One scene has you gather chemicals to create an IED, blow open a door and then rewind so you end up on the other side. It’s a really awesome accomplishment. It truly feels like you came up with the answer on your own.

Chapter 4 is where this really shines. You have multiple pieces of information you’ve gathered over the course of the game that you’re required to piece together. You have to take a long look at any correlation and connect the dots. Even if you fail, the game has a few work-arounds to get you back on track (excluding your rewind).

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The final chapter drops the damn ball, however. There is a stealth section that is entirely pointless. Since you can rewind and remain in place, there is literally no reason to have characters searching for you. You cannot fail and pressing forward serves no repercussion. I understand it was a narrative device, but it utterly fails as a piece of gaming.

Honestly, the game was building up to a crescendo that Episode 5 never delivers. The definitive ending is certainly gut-wrenching, but the 2 hours leading up to it feel like a cop-out. It seems like DONTNOD had no idea how to really make your actions take affect or just wanted to impose their own will on the story. Regardless, Episode 5 does away with all of the good that the rest of the game exhibits.

There are some light puzzles, but everything is a forced, linear path and the dialog amounts to nothing more than expository exchanges with main characters. Some beats will tug at the heart strings, but most will just bore you (do I need to see that damn picture changing cutscene each time?).

That doesn’t destroy all the good that Episode 3 and 4 bring, but it does bookend the game with average scenarios. It starts slow and ends with a whimper. If you chopped out a little bit of the first episode, you could honestly combine it with the second and get the same result.

In all honesty, a lot of these games seem to crumble under marketing hype. Developers never know when to chill out with how cool their games are (or publishers pressure them into overselling their creations). Life is Strange is more about the relationship between two friends and how choices aren’t the end of the world (until they literally are).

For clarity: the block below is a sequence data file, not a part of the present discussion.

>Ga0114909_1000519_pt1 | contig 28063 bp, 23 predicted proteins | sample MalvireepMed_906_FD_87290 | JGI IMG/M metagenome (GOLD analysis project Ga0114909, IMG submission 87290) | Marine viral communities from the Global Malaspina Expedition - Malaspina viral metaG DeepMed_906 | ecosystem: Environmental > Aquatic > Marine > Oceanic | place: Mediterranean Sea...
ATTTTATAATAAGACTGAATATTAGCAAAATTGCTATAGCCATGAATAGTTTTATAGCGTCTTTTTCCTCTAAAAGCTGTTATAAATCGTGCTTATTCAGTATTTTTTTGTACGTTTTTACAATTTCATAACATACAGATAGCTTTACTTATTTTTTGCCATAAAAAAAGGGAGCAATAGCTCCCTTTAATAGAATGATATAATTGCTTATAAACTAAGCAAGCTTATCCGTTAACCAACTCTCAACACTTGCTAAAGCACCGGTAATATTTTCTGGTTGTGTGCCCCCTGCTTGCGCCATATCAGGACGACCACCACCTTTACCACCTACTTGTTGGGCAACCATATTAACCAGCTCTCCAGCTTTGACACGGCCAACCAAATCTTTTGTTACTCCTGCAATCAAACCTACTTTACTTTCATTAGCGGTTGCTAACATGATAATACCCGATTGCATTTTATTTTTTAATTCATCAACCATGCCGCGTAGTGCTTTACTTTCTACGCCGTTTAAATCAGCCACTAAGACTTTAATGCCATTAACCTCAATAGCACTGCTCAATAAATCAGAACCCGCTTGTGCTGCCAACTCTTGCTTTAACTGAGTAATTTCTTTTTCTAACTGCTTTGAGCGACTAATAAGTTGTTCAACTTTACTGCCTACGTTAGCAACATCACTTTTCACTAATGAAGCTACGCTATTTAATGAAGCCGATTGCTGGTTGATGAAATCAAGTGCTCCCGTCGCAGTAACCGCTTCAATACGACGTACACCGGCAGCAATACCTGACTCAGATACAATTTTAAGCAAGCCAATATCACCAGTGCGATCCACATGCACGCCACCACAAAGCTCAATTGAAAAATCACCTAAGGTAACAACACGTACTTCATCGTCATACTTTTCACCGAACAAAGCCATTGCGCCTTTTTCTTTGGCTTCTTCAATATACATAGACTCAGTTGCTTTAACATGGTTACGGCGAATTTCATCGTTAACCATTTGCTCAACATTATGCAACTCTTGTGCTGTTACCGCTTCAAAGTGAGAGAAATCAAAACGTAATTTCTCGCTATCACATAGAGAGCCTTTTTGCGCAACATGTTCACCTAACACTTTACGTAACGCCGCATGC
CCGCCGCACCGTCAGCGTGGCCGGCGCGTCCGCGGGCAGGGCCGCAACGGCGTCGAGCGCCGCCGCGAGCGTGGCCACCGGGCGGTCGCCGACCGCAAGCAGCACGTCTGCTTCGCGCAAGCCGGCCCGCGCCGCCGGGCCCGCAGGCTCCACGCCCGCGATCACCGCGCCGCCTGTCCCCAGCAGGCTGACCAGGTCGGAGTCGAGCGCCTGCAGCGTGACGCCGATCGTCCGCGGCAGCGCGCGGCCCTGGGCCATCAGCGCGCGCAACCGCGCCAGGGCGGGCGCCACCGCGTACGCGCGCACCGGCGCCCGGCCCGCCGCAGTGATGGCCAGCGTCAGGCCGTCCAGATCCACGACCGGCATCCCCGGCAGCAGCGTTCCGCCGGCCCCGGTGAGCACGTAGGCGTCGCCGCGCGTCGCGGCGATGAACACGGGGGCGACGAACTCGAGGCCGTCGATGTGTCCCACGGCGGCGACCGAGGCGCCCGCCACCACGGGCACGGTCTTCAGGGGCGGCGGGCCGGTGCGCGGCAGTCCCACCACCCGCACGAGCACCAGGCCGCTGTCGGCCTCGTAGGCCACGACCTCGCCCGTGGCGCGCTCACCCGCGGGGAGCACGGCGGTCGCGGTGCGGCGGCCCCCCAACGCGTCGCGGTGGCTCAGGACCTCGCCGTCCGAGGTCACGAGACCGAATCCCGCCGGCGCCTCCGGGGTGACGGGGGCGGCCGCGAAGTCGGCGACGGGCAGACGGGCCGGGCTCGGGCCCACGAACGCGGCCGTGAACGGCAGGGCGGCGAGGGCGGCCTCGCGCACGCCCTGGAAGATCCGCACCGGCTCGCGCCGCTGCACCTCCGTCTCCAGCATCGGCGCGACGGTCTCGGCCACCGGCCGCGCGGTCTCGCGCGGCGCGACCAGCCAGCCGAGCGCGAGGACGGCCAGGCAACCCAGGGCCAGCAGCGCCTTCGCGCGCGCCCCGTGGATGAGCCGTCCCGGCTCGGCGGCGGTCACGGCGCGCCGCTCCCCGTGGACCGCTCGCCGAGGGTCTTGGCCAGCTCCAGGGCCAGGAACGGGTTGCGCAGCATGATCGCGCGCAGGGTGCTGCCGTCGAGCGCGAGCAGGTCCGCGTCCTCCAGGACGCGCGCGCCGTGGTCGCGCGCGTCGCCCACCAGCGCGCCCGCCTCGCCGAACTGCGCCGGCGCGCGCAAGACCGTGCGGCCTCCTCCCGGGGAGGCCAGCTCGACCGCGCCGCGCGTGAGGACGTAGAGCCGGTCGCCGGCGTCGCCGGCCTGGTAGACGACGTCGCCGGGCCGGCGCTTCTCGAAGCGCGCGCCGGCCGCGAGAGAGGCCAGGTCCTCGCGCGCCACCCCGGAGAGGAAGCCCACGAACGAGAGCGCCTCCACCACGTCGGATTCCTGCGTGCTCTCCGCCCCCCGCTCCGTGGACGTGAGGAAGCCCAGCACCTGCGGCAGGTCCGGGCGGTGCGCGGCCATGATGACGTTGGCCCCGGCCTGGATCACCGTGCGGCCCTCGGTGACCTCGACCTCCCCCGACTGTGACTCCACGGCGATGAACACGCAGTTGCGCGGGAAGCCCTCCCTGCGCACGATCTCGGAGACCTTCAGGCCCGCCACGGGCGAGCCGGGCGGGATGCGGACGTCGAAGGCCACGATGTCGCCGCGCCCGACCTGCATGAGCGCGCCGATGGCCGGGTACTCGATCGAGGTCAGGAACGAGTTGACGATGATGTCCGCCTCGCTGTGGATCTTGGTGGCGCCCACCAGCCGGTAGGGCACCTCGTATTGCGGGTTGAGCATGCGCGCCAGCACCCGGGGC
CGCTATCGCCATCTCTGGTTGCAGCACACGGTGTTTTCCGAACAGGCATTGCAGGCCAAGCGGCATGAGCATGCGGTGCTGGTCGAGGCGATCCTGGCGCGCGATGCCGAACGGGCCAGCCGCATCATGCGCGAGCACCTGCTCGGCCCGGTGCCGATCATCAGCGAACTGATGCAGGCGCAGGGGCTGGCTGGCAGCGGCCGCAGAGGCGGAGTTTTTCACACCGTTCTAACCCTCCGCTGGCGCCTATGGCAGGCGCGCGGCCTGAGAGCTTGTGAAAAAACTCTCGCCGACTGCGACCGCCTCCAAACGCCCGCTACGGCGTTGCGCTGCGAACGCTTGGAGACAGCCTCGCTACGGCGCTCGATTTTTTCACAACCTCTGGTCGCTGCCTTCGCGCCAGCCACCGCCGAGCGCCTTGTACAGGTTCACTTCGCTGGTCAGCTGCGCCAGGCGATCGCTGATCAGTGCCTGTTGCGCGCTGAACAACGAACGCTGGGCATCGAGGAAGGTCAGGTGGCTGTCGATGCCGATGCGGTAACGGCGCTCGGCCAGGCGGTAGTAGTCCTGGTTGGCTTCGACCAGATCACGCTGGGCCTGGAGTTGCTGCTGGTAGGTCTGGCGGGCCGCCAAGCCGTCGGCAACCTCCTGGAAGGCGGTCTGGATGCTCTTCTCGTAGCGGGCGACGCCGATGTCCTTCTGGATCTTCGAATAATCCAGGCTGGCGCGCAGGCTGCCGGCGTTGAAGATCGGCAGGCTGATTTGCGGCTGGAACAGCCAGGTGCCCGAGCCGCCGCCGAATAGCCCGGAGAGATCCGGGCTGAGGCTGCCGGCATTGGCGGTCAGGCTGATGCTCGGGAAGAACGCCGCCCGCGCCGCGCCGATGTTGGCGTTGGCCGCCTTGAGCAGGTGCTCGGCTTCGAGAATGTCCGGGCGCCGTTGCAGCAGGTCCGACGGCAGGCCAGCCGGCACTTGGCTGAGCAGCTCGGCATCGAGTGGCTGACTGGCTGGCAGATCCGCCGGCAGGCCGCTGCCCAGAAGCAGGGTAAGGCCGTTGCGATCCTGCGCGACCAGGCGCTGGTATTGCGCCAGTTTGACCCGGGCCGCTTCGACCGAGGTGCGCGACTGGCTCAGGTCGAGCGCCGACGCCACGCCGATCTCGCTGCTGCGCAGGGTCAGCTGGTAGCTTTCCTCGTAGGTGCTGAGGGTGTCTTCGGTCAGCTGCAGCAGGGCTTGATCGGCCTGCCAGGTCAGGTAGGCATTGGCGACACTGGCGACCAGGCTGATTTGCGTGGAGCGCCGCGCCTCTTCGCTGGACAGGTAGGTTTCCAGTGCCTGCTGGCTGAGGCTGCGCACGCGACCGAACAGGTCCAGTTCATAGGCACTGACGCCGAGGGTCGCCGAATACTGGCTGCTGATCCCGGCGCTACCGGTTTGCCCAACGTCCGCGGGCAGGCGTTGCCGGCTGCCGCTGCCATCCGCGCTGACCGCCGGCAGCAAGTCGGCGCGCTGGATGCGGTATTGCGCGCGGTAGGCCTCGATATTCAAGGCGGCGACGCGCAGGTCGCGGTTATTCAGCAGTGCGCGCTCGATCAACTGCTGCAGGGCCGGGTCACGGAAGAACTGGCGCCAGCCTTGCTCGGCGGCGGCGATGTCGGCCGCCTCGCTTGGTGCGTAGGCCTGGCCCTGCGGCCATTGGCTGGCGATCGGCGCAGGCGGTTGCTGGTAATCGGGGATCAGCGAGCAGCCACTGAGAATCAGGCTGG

I hate to be so harsh to a game that tackles such dark, dramatic and realistic topics like sexual abuse, stalkers, suicide and bullying, but most of the elements drag down the experience. The ridiculous twist of the real villain is also completely out of left field.

The game creates characters that feel like 3 dimensional beings and demands you look at them as more than caricatures, then the final chapter ends up labeling you a hero and the main bad-guy a psychopath. Dammit.

Still, Life is Strange is absolutely worth a playthrough. It’s not the best thing around, but it has an excellent mixture of gameplay and narrative heft to feel like a really important piece of gaming history. It will also resonate deeply with people who have suffered through similar tragedies in life.

I just wish DONTNOD nailed every aspect. This could have been a stone cold masterpiece.

6.5

All Right

Slightly above average or simply inoffensive. Fans of the genre should enjoy this game, but a fair few will be left unfulfilled.

Forget Me Not

A funny thing occurred after I finished Remember Me recently; I didn’t like the game. I couldn’t come to terms with the sluggish combat and I was generally annoyed with how much exposition there was in the dialog. The game seemed to have it’s head thoroughly up it’s own ass (to quote Jim Sterling).

I was a little ticked off with seemingly having wasted my time. Even the conclusion to the game felt forced and out of left field, robbing me of a satisfactory closer. I took to the internet to see if people had any theories as to what happened and stumbled upon an interesting article.